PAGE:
We need a new work culture that relies on the primal drive for autonomy and mastery in our work, the sense of belonging that comes from sharing goals and meeting them, and the impulse to gain the respect of those we respect.

Just as we no longer allow companies to exploit child labor, or to do whatever they like with the land that they own — which led to pollution, overuse of resources leading to ecological decline, and the subsequent degrading of adjacent land, as well — just so we should not allow companies to be managed however the owners want, or whatever they can get away with. 

And there it was again. We all know the way work is at the moment is not right. That’s why observational comedies like The Office work as humour. Our grandchildren are not only going ask “why didn’t you do anything about climate change?” They’re also going to ask why we allowed toxic work cultures to thrive when we knew it was causing so much damage.

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Higher eduction is not in a good place

Home schooling has been tough, but I also really feel for my MA students. Having started an 18-month MA Service Design in September 2019, most of them will give final presentations in January 2022. About 70% of that time will have been remote learning forced by the pandemic. It’s not the ideal university experience.

This has led to several articles about higher education institutions struggling for relevance. Why would students bother to pay thousands in fees (not here in Germany, thankfully) to grand institutions if they’re just sitting at home?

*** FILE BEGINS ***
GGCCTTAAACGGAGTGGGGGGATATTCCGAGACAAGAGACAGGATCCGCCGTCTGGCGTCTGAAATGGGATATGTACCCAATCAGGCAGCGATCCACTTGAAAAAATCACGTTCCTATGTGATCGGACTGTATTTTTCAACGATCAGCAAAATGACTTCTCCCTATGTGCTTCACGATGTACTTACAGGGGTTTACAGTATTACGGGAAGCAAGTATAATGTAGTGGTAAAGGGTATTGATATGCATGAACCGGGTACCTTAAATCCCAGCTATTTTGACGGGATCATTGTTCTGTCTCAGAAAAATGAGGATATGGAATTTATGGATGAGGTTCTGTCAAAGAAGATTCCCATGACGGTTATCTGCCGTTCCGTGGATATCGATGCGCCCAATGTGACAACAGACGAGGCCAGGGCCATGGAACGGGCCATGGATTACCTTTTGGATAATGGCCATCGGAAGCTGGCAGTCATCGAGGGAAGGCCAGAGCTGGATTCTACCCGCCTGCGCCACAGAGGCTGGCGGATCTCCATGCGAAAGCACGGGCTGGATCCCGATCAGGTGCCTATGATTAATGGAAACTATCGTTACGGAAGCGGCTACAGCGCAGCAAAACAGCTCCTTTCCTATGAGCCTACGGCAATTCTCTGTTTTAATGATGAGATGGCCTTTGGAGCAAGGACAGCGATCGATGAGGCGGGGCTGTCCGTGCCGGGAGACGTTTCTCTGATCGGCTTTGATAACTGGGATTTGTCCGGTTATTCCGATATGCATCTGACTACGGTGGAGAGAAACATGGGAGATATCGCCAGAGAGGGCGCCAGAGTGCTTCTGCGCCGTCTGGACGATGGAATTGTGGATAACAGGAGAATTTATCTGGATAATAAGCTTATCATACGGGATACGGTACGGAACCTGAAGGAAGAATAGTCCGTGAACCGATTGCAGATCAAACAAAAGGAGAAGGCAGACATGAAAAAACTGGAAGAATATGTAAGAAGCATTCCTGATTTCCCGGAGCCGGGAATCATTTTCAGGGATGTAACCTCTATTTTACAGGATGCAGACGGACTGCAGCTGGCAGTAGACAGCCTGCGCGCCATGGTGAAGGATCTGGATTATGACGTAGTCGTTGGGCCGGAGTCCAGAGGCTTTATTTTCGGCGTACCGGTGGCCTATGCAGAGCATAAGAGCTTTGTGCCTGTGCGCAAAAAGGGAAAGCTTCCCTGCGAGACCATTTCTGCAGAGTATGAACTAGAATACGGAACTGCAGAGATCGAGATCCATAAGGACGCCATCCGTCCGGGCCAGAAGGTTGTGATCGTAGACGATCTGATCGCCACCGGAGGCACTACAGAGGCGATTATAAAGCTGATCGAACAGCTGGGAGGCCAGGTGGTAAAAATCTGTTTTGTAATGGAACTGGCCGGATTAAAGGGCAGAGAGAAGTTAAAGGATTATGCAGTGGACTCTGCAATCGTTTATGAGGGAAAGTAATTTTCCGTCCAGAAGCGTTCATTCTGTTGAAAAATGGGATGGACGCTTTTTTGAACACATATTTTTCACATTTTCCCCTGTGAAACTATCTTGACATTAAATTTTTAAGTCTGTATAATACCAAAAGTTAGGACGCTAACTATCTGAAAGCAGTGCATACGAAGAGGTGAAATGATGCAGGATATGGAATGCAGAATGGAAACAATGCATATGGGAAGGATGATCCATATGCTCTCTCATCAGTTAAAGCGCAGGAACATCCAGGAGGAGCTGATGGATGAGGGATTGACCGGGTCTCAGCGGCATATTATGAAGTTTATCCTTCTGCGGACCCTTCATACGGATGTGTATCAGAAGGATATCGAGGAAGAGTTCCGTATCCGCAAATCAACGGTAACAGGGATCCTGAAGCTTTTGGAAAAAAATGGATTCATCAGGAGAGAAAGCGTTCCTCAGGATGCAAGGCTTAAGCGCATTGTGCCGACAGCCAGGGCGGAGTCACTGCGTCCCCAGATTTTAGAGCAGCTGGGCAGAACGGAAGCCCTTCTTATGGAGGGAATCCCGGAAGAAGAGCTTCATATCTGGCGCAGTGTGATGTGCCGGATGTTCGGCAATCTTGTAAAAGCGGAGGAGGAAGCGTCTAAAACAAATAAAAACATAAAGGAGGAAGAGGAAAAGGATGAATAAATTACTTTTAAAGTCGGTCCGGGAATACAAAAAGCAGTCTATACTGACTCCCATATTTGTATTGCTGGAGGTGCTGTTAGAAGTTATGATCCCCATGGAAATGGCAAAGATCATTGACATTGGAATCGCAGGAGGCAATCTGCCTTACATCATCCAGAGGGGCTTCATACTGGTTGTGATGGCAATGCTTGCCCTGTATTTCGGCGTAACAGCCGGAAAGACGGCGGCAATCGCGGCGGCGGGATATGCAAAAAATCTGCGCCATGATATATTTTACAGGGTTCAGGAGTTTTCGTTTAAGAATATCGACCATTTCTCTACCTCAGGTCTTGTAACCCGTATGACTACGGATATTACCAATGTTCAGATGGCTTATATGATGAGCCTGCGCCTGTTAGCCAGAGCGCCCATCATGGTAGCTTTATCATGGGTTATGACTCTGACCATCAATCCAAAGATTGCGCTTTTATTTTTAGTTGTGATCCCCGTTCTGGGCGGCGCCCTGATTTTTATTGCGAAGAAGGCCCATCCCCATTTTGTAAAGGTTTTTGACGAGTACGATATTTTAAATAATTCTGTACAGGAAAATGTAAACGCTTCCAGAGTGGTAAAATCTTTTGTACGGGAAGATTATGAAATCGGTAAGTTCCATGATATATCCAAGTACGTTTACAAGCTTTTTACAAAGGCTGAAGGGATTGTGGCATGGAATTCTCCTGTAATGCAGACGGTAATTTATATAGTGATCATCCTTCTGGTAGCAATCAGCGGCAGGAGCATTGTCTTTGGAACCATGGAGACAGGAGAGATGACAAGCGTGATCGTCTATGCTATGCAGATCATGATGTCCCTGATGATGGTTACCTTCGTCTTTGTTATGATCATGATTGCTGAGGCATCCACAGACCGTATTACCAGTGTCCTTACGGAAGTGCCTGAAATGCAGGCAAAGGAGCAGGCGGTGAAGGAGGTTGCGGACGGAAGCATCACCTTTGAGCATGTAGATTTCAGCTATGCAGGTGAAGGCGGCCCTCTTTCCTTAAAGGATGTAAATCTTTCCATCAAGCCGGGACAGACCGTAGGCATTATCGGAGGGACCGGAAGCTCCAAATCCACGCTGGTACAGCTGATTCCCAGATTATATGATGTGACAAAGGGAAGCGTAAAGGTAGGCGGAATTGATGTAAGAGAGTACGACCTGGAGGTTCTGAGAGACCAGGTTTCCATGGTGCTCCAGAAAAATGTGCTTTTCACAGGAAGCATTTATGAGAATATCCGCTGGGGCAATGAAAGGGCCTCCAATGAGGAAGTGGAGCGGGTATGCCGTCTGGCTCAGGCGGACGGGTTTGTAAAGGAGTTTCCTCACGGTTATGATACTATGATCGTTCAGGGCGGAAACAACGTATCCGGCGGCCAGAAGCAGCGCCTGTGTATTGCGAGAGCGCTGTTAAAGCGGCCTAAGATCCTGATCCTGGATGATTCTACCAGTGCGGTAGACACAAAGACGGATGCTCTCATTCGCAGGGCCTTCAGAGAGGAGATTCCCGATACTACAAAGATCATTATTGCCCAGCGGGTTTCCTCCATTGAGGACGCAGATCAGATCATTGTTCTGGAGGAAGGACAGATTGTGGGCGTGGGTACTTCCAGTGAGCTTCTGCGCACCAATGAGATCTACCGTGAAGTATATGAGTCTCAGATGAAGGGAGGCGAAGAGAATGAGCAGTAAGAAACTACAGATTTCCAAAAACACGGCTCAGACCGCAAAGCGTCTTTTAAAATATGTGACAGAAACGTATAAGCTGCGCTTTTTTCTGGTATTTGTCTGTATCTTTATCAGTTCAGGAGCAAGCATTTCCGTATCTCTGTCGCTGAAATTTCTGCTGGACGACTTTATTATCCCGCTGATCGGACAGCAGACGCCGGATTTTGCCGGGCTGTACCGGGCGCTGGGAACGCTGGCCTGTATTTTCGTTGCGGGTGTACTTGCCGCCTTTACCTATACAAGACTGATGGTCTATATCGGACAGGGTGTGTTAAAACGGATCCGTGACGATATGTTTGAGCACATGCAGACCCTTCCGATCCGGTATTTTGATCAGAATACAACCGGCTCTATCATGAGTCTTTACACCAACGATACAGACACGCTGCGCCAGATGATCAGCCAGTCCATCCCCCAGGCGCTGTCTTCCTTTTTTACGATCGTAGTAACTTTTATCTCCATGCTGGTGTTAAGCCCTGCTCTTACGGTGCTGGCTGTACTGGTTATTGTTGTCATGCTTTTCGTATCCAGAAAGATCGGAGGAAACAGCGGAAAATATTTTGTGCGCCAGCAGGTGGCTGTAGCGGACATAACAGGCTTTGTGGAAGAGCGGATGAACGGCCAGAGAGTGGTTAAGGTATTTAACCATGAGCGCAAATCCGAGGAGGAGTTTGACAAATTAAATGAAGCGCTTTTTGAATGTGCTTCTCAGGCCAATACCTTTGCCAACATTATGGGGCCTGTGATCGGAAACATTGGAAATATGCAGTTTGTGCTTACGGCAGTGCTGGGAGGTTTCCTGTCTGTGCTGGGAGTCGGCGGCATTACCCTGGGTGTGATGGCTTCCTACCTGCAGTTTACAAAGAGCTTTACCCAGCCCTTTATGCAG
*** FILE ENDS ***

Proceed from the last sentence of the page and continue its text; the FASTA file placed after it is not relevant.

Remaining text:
I’ve long thought of degree qualification as being like currency. They’re a promise on a piece of paper of a certain set of agreed and perceived values. We like to think that people who went to Ivy League institutions are super smart, but that’s not always true (c.f. Ted Cruz) and it’s certainly not true that people who didn’t go to one aren’t just as bright. But the piece of paper makes the promise that Ivy League alumni had a certain kind of exposure to a particular culture and teaching. The reality behind that piece of paper differs wildly. 

The danger during a pandemic is that it exposes the reality of education and threatens to crash the value of that currency. After all, what’s the difference between watching recordings of your lectures from Harvard and watching someone brilliant on YouTube teach you the same thing?

Back in 2006 I wrote a piece called Re-Imagining Higher Education in response to the do-more-with-less, run-higher-ed-like-a-businesses mentality that was already plaguing universities back then. I imagined that the longtail might work for educational institutions if they could think beyond physical presence. I didn’t imagine the pandemic, of course, but reading it now seems eerily prescient:

Taking a look at the shifting mediascape it is not hard to see where universities might be left in ten years’ time (or less). They may end up with a whole load of (usually ugly and environmentally unsound) buildings and no students on campus. Universities in their present models are audience aggregators, just like broadcast networks. If you can get enough people in front of the content (usually the lectures and tutorials) and it becomes economically ‘efficient’ to run the class. As long as the student is viewed as a unit of product that brings in funds this way of thinking is an unsustainable view of education. What it leads to is the equivalent of Hollywood re-makes and top-twenty chart music - a culture of popular hits rather than educational diversity because the ‘audience’ under financial pressure to find value-for-money go for the safe options, the hits, as does the institution.


Power of Ten

The latest two episodes of my Power of Ten podcast are up. You should have a listen:


Navigating the design leadership dip

I gave a talk for Le Laptop whose name still makes me smile like my schoolboy self first learning of “le weekend.” The talk was on Navigating the Design Leadership Dip about my personal journey into design leadership, the lessons I learned about the leadership dip and reflections from my coaching practice.